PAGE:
Maxis takes their Sim-building line vertical with SimTower, an original concept from Japan (where vertical living is much more commonplace than in many parts of the world).
Your goal is to build a skyscraper that is both tall, aethestically pleasing, popular, and, most importantly, economically profitable. To be successful, your building cannot just be levels upon levels of officespace, or just an apartment sky-rise, but a multi-functional haven for humanity featuring everything from penthouses to theatres, restaurants to shopping malls. The centerpiece of your tower design is your elevators and proper managment is the key.
You can watch your Sims enter and leave your grand tower, getting impatient waiting for elevators, or having a hectic work day at the office. You can even train in on one or two, to server as a metering stick for their compatriots, or just to peek into the average workday of the little people living in your building. Or watch the security and resuce crews race as distasters like bomb threats and fires rampage through your well-crafted skyscraper.
SimTower is a game based on the idea that the modern sky scraper is basically it's own self contained world. In SimTower you play the developer of a large building.
The gameplay consists of building floors and then filling them with offices, apartments, movie theaters, and restaurants. You can also develop hotels and shopping malls. You also must also provide services such as parking, security, first aid, and transpot (ie. stairs, elevators, and escalators). While building, you must manage the your tower by studying people's traffic patterns, programming the elevators to work most effciently, and buying new films for the movie theater.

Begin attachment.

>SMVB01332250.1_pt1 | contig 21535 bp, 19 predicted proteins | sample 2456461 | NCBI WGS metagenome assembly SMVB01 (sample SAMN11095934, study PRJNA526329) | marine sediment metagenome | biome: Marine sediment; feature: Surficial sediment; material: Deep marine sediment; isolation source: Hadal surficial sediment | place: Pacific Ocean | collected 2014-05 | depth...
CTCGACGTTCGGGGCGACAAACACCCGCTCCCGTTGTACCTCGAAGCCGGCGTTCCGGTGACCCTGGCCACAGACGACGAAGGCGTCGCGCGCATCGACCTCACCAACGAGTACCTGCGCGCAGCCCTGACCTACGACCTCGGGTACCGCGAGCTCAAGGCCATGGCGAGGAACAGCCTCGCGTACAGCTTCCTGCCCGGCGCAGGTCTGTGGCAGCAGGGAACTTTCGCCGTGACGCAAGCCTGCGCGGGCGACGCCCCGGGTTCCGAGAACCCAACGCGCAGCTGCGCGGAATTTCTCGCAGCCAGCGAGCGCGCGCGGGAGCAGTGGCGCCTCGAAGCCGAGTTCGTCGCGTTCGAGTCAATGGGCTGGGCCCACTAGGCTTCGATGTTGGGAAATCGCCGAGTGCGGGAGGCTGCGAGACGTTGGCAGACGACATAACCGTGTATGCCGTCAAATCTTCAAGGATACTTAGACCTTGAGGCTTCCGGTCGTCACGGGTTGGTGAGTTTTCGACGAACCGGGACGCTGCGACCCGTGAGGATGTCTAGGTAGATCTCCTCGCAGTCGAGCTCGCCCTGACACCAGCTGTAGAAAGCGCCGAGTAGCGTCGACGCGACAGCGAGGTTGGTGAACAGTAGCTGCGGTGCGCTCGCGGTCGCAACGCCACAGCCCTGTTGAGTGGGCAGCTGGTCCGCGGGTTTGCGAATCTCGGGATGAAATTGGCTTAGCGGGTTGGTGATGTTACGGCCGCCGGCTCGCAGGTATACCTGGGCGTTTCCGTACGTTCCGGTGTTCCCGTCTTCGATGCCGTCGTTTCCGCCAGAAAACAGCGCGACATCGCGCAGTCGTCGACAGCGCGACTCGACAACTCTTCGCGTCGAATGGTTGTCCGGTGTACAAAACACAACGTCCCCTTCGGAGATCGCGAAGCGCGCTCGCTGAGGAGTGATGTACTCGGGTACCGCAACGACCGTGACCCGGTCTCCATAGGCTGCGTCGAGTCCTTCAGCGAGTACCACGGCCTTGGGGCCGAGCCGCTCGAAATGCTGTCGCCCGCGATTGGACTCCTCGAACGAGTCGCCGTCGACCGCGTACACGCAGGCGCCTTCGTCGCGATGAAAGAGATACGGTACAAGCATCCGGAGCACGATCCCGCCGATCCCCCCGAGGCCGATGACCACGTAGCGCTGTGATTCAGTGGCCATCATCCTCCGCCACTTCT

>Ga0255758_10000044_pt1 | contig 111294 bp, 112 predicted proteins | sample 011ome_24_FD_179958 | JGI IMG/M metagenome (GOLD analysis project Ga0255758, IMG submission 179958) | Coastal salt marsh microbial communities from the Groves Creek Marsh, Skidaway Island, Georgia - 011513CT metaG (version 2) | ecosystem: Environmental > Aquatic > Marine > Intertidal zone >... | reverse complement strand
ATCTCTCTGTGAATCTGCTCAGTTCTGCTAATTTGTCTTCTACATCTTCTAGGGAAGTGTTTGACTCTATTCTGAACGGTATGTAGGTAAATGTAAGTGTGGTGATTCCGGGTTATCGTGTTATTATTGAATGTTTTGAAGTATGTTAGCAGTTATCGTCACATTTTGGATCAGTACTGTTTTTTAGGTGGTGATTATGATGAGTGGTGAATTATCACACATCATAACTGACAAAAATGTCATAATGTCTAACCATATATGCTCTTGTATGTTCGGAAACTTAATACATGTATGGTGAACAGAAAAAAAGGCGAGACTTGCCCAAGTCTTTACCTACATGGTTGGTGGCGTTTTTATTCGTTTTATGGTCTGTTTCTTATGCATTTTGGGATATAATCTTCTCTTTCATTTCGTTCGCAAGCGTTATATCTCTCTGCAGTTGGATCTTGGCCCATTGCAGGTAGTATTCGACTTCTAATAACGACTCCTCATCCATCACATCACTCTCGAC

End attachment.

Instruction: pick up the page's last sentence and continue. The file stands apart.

The game is basically opened, but there is a ranking system. The goal is to get to be get to Tower level. You get that way by filling tasks to moving up in the star ranking. For example lets say to move up from two to three stars you need to have so many tenets and a satisfactory stay by a VIP at your hotel.
The game deals with time in a interesting way. The clock moves continually, but slows down at certain points, such as 9 am, lunch time and 5pm; it then speeds up during the night. In the game a week is made up of 2 weekdays and a weekend. There are only a few weeks in a quarter and 4 quarters in a year.
The game as many small features and options such as being able to rename offices, being able to rename and track individual people, and having Santa Clause vist at the end of the fourth quarter.
In Simtower, you play the future superintendant of a skyscraper. You start by constructing the basics of your building by putting in a few floors and an elevator, and then you must decide how you will sell the space inside: will your tower become an office block, a hotel, a mall, a block of flats or a mix of all of them? It's up to you to decide.
The gameplay seems at first like a departure from that of the original Simcities, but you'll find that it's the same type of management game at heart, but with different limitations and barriers you'll have to break. You are given a budget and a plot of land and you must build a skyscraper (like a town) that will attract people (residents, businesses, etc.) and get them to stay and pay rent (taxes). You must keep the people happy and have security (police), provide enough elevators so people won't have to wait forever to get where they want to go (roads, airplanes, trains). Simtower = Simcity.